A reader writes:
On most days at work, I have to take part in a three-hour long working group. The point of these meetings is supposed to be to work on changes that are needed for the software system to function, to create new categories in the software system as needed, and to set up the software system services to smaller divisions.
However, the vast majority of the time in these meetings is spent watching my coworker document every single change she makes to the system, and watching her compose emails. Both these tasks and the actual “work” — changes to a system — could easily be done by one person. The rest of us (3 or 4) just sit and watch, sometimes one of us playing secretary. There is a very small amount of useful discussion.
I feel we are wasting an incredible amount of time. I’m bored out of my mind. I know others are too, due to comments I’ve heard and the fact that one coworker has trouble not falling asleep. I’m not doing anything remotely productive and I very rarely learn anything. We are running very behind on the work that needs to be done. My manager says that I need to attend as it’s part of my role.
Your company requires four or five of you to spend three hours a day sitting in a meeting where you watch your coworker document changes to a system? That’s more than one-third of your work day, every day.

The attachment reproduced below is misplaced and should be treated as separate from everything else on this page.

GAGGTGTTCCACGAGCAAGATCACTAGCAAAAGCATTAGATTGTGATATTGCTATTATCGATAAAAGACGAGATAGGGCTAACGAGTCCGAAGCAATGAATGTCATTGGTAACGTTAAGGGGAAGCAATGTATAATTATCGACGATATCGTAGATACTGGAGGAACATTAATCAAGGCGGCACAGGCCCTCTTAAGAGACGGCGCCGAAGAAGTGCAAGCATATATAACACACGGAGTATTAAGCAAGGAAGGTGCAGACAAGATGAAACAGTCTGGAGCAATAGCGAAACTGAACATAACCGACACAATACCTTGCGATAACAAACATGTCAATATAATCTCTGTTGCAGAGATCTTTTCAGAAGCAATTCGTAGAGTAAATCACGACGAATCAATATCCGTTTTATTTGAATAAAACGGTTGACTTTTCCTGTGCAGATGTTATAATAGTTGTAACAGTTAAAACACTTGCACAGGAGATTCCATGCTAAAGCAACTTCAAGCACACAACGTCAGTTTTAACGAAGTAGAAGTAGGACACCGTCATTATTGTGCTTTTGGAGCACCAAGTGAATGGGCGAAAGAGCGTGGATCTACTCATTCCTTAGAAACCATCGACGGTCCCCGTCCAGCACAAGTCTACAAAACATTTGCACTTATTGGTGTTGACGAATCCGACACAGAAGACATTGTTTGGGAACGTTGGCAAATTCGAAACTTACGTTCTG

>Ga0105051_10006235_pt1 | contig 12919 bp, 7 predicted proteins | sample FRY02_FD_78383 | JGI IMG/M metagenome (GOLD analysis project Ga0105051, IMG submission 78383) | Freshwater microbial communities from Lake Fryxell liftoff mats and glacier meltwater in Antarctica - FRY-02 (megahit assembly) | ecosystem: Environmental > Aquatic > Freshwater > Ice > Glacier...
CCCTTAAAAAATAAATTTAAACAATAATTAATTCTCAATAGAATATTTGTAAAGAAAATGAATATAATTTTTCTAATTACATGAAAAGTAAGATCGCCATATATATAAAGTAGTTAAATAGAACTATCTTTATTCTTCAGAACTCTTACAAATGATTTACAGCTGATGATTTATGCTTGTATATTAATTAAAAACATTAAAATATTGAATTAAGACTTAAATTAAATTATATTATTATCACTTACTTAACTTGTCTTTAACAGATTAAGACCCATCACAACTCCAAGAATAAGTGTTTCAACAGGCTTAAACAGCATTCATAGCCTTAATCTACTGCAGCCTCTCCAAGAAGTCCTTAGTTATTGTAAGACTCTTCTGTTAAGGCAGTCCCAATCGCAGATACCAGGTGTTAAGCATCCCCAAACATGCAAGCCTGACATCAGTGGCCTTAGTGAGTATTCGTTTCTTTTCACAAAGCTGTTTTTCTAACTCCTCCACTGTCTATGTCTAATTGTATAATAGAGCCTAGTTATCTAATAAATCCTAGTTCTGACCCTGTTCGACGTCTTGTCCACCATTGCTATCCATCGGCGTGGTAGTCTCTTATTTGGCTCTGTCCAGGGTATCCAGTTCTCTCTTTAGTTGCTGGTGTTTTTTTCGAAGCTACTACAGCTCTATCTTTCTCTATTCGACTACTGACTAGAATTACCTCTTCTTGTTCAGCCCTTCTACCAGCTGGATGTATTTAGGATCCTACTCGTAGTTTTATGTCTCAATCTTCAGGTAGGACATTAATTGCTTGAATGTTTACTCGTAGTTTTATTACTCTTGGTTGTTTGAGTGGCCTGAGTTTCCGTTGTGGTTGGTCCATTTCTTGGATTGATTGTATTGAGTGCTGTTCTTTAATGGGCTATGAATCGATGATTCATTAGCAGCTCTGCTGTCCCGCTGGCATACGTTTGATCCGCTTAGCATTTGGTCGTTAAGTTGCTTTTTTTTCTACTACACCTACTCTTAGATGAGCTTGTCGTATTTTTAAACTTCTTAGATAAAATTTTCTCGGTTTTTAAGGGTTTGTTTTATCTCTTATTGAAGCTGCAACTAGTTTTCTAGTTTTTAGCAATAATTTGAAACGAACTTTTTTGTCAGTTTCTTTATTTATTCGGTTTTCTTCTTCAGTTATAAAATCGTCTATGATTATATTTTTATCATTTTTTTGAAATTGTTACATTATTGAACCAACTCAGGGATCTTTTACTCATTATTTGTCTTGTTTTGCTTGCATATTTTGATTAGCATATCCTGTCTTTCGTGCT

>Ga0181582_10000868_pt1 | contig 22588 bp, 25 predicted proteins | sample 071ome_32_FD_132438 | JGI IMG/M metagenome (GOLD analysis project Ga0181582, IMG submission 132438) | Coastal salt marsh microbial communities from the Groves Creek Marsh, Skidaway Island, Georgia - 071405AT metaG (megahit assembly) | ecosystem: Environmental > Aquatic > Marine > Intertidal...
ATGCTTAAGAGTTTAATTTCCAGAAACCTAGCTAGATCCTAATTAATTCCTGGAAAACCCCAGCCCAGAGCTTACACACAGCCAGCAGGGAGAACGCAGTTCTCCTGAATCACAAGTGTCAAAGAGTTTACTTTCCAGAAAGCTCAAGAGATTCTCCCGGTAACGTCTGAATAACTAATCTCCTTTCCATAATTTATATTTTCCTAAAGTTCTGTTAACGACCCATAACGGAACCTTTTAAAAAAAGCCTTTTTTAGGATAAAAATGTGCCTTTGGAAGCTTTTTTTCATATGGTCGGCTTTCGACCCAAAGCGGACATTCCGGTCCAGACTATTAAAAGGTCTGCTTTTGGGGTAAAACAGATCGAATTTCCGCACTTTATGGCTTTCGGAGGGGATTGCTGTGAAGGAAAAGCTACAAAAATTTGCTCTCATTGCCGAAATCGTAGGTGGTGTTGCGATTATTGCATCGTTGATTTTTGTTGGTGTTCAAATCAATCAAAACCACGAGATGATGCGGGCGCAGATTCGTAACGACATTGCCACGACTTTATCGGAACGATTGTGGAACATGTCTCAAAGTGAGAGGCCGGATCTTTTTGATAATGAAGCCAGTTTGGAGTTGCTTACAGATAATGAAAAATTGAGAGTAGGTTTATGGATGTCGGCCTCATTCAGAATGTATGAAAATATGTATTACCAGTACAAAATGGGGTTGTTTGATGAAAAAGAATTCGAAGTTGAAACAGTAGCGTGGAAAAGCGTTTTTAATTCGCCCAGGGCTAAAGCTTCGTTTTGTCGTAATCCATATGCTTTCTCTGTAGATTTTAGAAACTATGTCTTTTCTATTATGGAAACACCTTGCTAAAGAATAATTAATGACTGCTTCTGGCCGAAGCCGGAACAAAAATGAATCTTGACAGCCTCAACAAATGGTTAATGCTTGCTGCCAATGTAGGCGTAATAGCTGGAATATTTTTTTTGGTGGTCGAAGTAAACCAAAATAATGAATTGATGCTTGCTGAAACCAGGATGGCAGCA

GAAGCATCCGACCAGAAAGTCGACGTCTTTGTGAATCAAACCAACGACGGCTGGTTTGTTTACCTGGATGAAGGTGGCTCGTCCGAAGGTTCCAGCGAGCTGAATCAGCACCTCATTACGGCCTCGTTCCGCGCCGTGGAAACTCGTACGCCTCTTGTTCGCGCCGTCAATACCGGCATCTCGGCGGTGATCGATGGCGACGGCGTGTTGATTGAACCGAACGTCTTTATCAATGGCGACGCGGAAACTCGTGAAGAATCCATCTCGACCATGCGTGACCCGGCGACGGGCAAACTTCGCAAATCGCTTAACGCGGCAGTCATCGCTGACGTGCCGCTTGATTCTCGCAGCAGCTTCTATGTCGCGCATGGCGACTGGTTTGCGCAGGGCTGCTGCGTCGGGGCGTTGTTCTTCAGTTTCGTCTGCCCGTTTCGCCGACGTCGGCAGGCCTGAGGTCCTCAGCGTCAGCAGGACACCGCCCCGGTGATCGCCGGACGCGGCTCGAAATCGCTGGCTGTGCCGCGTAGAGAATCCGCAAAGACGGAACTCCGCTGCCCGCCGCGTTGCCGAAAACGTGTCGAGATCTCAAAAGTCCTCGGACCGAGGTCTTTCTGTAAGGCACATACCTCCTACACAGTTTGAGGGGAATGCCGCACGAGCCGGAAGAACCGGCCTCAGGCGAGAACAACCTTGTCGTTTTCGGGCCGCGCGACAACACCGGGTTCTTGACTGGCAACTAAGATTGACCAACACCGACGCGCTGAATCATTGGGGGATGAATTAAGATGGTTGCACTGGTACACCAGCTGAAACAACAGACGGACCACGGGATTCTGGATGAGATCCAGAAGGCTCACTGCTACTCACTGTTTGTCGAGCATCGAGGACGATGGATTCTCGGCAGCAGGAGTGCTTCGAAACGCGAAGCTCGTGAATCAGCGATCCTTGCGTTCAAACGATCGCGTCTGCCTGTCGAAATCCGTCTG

I need to say it again: Every day!
What the hell?!
If you’ve explained this to your manager the way you’ve explained it here and she’s still requiring you to attend because it’s “part of your role,” then your manager is incredibly bad at her job and should be stripped of her title, immediately.
If you haven’t explained to her exactly what’s happening at these meetings, you should do that right away. As in, “The working group meetings are not functioning as a working group. We are not working on anything jointly. Instead, we all just sit and watch while Jane documents her software changes when we could be doing ___ instead. These meetings are costing the company a huge amount of money — one-third of each of our salary, in fact. I propose that we end these meetings and instead meet as needed to do the things that this group was originally set up for.”
But if you’ve tried that and gotten nowhere, then what you have on your hands is a manager who is content to watch an incredibly unjustified waste of time and resources rather than doing the work it might take to make a change. If that’s true, then I’d start looking for another job, not only to avoid spending your time this way, but also because you’re working for someone offensively negligent.